2. It’s a shame that such a great nation is killing one of the most beautiful animals in the world!
    I was happy that Mr Biden came to power as I thought he’d do away with heartlessness that Trump’s term in office showed. Apparently nothing has changed….

  3. Harvey Reading is right on! Wyoming State rulers and BLM are in cahoots to siphon off all wildlife that interferes with the current range management (a continuing gift to monied interests). If it moos, baas, or smells of petroleum, Wyoming is on board with eliminating anything that might interfere with laughably small AUM’s, with the sage grouse non-management, or with kill happy attempts to eliminate wolfs.
    Wyoming has been bought and paid for by extractive and agriculture interests; evident everywhere you look. The sheep magnate who runs the Rock Springs Grazing Assoc. is one of the worst. Every sheep that gets hit by a car is submitted to the state as a loss due to a coyote, wolf, or bear I believe. If not, then lets see the figures on how many are hit by cars and not represented as a predator kill? I don’t believe that figure has ever been published. Quit killing wolves that unknowingly cross some invisible boundary that is there only to better RSGA’s bottom line. Wyoming cattle and sheep are only a % of a % in total contribution to the meat market and wool gatherers. Wildlife is worth way more than that; it brings people into the state who spend money and help the Mom & Pop stores around the state. Sheep and cattle eat everything that has greened up with nothing left for wildlife. That is probably why the wolves leave Yellowstone. No food for their prey= no prey for a wolf. Lets’ pray for Wyoming.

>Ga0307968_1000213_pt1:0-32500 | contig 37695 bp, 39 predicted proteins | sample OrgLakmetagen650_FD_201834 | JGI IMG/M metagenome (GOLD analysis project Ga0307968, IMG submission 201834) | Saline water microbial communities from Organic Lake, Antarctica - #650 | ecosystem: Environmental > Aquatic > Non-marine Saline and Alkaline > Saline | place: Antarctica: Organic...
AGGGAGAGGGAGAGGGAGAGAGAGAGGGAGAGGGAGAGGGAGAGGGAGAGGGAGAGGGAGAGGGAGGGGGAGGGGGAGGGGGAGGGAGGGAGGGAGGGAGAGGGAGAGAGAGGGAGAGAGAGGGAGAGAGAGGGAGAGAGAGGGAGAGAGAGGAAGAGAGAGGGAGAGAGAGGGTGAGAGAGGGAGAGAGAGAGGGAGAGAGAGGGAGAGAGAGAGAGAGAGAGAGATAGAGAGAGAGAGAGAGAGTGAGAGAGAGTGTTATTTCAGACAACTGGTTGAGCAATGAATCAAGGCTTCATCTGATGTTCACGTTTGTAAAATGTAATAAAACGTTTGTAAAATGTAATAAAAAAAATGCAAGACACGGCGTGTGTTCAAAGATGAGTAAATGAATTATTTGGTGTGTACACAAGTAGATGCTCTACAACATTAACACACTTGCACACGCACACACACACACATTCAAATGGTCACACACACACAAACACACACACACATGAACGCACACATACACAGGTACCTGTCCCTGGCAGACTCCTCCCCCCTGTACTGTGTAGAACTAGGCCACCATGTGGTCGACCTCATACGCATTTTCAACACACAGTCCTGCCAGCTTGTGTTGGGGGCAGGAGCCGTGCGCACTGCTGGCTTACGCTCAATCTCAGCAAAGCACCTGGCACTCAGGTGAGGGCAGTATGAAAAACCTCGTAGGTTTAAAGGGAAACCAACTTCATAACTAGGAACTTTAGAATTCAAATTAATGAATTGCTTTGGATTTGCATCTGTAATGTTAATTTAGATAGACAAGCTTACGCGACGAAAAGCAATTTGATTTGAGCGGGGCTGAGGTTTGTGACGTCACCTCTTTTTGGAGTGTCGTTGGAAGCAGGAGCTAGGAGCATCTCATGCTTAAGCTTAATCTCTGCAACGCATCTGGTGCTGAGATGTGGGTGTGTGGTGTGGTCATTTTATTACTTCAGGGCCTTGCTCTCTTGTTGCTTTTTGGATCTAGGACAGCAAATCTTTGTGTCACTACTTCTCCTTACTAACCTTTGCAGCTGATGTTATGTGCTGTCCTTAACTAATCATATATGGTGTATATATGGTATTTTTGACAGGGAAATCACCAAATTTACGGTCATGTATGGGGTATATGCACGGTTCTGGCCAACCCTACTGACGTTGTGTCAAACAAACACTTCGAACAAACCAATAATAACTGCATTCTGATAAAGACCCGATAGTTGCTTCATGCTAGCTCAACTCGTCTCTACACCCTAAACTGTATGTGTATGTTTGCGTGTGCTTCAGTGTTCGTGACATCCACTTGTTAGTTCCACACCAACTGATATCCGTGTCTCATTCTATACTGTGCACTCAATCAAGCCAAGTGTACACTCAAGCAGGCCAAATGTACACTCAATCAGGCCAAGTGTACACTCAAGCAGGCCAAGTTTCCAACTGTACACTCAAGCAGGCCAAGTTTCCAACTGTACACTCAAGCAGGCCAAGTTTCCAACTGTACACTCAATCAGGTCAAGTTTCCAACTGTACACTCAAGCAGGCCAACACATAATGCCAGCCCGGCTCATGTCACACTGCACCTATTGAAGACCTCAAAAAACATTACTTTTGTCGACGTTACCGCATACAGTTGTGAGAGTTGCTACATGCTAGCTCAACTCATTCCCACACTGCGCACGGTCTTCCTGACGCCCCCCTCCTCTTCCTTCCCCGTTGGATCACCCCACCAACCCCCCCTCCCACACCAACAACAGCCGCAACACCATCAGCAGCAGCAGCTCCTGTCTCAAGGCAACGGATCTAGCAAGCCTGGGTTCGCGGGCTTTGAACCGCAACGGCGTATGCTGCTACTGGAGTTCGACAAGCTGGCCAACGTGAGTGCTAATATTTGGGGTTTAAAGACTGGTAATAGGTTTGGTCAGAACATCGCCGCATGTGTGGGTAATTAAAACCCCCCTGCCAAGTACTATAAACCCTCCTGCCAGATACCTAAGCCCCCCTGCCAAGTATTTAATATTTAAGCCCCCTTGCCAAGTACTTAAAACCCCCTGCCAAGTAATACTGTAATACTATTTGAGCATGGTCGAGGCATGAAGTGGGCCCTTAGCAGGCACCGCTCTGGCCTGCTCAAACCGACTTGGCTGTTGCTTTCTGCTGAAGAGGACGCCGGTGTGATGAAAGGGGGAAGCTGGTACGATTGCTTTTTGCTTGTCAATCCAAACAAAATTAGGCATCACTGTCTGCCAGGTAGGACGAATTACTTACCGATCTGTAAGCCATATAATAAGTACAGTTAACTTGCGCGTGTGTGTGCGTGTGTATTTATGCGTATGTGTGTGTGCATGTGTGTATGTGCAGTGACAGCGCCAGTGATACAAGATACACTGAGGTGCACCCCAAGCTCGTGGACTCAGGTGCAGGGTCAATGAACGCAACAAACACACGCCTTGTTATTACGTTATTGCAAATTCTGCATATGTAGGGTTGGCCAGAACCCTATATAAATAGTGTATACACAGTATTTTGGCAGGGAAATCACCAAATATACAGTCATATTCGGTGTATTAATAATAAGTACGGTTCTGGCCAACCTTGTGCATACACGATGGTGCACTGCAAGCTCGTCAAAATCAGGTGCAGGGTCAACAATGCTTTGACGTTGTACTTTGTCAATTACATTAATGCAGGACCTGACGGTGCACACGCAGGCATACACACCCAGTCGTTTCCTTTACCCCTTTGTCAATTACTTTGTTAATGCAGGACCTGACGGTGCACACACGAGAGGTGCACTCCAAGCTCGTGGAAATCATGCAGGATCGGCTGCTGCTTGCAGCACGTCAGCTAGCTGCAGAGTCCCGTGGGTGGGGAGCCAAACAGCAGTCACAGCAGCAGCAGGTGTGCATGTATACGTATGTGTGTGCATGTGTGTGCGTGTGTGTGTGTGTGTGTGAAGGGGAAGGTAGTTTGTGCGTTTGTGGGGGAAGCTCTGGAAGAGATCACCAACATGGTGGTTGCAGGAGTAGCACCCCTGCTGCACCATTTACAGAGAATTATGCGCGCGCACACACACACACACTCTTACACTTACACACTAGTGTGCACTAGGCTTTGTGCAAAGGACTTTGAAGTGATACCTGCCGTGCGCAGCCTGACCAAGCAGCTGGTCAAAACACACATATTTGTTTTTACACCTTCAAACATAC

4. #istandforwolves